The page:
The Secretary-General of the United Nations, Ban Ki-moon, is urging North and South Sudan to end the violence between them and build a lasting peace. Renewed fighting between the two sides, ahead of South Sudan’s new Independence Day on July 9th, is raising fears of another civil war. The two sides fought a two-decade-long war which ended in 2005 with a Comprehensive Peace Agreement.
In a statement released Saturday, the Secretary-General said he is “alarmed at the deterioration of the security situation and escalation of fighting in Southern Kordofan, which has left thousands homeless…and the situation in Abyei and the fate of those affected by the conflict in the area.” On Sunday there was late word of a possible agreement for all military forces to be removed from Abyei.
The latest outbreak of violence in Sudan has brought hunger and large-scale displacement. The UN World Food Programme (WFP) is distributing food to conflict victims. In the Abyei Region, WFP says it has reached 91,717 displaced persons with rations. Almost 2,000 children have received plumpydoz, a special food to prevent dangerous malnutrition in children under five years of age.
Abyei is a disputed, oil-rich territory that sits right between North And South Sudan. The area was supposed to vote on whether to join the North or the South, but this never took place.
Following the seizure of Abyei by northern Sudanese troops on 20 May, armed elements have been burning buildings and looting in the town, actions that have been strongly condemned by the UN. Photo: UNMIS/ Stuart Price.
The Abyei region also happens to have a high rate of child malnutrition. UNICEF says, “Even in normal times, this is a population with few resources to draw on. For example, health surveys conducted prior to the crisis revealed high levels of malnutrition among young children, a situation that is now certain to be aggravated.”
In South Kordofan WFP has distributed food to “4,000 displaced people in Kadugli and 3,000 in Heiban in collaboration with Humanitarian Aid Commission (HAC), Sudanese Red Crescent (SRC) and the local NGO Mubadiroon.” More distributions are either under way or about to take place.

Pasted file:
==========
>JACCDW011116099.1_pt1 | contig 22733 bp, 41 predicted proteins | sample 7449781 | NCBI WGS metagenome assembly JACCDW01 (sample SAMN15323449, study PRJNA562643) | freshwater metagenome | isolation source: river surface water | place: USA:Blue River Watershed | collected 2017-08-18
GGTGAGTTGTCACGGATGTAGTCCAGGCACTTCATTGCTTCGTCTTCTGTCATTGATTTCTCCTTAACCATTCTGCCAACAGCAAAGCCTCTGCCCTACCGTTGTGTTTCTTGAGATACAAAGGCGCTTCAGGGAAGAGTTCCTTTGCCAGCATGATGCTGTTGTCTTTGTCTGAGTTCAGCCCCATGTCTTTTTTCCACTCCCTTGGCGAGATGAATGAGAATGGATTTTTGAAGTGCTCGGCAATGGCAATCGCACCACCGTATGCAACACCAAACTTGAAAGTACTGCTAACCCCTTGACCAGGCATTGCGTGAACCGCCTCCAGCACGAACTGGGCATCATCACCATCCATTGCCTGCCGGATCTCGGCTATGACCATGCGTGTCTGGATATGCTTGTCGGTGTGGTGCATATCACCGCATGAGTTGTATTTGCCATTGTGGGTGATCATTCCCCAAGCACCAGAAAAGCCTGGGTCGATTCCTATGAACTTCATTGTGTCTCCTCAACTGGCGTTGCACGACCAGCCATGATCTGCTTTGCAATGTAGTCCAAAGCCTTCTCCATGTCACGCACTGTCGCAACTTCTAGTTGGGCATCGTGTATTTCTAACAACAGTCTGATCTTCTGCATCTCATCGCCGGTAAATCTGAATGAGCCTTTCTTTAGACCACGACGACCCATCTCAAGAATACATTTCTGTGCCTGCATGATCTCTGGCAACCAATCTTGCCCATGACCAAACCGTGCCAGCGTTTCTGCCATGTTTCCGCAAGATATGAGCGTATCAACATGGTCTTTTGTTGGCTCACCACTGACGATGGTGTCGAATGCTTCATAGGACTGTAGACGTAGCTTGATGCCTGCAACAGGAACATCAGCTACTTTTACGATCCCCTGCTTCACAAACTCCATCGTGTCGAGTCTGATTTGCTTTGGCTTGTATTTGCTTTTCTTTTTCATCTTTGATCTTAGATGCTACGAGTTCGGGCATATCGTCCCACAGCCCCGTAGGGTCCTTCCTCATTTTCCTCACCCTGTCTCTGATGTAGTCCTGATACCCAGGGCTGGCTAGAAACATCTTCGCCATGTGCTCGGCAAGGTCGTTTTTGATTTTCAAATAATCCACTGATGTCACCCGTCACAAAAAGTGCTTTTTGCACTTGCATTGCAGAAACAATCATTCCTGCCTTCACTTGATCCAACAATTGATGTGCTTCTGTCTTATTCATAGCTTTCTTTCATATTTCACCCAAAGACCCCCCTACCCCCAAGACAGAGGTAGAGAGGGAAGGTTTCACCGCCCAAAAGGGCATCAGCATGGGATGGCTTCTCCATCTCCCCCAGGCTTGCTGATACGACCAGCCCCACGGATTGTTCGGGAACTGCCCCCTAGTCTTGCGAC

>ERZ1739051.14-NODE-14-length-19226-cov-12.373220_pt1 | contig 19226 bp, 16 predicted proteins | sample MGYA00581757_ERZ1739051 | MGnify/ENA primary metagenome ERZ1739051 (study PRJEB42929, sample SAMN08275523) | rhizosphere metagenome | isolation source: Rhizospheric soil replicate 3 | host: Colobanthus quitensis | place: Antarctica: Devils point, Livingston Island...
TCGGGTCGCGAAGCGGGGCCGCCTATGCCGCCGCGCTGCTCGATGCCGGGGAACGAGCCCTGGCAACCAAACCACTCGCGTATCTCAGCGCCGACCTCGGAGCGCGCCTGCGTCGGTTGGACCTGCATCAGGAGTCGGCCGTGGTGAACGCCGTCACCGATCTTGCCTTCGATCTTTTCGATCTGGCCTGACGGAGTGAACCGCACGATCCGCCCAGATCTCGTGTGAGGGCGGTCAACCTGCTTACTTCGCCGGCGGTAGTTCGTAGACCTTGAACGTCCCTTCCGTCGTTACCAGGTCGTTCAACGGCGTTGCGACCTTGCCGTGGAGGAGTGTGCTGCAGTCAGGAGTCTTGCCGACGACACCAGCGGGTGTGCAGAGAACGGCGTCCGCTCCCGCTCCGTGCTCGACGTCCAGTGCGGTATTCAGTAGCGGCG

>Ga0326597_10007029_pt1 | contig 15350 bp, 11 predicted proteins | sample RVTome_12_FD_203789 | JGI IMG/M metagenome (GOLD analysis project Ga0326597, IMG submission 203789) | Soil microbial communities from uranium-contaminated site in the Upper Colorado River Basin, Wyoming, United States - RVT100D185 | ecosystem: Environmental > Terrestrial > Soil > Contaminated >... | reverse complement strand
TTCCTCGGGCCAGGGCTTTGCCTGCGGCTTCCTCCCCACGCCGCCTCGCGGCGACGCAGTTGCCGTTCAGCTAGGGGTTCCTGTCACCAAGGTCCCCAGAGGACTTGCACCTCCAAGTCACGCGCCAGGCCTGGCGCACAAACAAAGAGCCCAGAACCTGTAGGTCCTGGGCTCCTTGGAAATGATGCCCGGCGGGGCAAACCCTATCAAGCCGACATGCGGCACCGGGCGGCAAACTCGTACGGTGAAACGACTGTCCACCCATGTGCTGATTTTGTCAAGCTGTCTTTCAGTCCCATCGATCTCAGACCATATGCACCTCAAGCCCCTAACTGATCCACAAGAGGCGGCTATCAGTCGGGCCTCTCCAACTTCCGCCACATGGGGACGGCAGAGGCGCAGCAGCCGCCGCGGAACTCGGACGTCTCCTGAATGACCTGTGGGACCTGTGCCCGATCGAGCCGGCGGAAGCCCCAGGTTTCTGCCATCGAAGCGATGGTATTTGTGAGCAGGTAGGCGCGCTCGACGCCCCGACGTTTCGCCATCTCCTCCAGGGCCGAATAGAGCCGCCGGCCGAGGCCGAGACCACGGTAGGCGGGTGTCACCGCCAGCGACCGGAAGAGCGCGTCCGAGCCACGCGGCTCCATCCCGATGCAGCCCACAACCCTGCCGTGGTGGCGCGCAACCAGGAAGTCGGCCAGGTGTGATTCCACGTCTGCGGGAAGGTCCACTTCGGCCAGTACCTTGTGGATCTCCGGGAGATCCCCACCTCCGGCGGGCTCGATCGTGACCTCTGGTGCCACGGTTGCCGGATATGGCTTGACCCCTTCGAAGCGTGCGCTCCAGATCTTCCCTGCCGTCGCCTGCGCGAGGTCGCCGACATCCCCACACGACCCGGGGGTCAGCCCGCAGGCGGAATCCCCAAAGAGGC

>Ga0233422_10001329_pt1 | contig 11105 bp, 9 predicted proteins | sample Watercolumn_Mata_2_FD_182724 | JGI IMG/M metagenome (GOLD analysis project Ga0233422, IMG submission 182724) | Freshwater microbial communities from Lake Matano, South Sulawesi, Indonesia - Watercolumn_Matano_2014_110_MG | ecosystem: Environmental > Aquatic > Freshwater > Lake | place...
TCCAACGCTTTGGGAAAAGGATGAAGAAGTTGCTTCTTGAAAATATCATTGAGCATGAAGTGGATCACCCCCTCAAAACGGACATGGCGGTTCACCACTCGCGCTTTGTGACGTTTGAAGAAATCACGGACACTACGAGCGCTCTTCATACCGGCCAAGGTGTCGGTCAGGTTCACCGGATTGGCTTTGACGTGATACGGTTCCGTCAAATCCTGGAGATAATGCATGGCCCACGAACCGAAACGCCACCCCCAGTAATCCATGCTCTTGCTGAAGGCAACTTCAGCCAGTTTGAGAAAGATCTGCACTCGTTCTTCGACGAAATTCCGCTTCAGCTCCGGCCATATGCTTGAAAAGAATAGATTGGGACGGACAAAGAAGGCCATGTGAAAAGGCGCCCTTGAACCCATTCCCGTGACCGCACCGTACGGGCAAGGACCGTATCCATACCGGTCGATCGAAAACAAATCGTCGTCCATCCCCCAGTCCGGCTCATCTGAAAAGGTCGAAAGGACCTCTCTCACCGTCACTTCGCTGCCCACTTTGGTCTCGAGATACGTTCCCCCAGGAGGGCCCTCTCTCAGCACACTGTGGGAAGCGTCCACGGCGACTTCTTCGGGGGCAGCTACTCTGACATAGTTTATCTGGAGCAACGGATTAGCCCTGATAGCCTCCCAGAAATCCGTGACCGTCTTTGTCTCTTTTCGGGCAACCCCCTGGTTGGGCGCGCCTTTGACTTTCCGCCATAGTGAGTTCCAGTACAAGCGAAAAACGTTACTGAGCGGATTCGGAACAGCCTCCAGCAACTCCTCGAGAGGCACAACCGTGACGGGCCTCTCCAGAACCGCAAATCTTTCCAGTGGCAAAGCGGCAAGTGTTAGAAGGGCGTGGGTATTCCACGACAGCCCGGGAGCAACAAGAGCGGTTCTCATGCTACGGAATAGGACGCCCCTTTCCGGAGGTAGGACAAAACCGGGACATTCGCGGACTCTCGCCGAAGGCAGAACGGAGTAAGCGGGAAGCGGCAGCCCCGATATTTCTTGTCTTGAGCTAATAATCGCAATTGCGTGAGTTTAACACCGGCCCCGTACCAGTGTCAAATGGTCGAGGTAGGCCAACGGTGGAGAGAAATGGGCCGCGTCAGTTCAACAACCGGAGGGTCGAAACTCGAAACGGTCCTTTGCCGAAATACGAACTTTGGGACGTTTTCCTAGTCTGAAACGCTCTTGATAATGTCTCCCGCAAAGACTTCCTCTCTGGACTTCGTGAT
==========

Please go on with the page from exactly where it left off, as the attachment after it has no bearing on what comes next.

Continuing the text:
The scope of the crisis in South Kordofan may be much larger. WFP says, “The number of IDPs is reportedly increasing with up to 60,000 people estimated to be displaced so far.”
It is critical for the supply chain of humanitarian aid to keep moving. Catholic Relief Services (CRS), which is also providing aid in Abyei, is emphasizing this as part of its peace-building activities in Sudan.
Luc Picard, CRS Church Partner Development Adviser in southern Sudan, says “Peacebuilding in the aftermath of any conflict will be imperative. The demand on basic services placed on the region by host communities, returnees and the displaced and the subsequent struggle for survival in the face of limited resources could easily create a series of conflicts within the community.”
The needs are tremendous. Andy Schaefer of CRS described his visit to Agok where many from Abyei have fled. Schaefer writes, “As we drove we passed blossoming trees, cattle, goats, and sometimes people walking along the road and carrying whatever belongings they could salvage. Some carried mattresses while others escaped only with the clothes they had on their backs. The closer we got to Agok, on the second leg of our trip, the more people we saw on the roads. Makeshift camps covered the town. Every available space was filled with people.”
CRS was planning an agricultural support program before the latest round of violence in Abyei. Once the violence ends, the area can restart the daunting task of building the food security it needs for true peace.Powered by Sidelines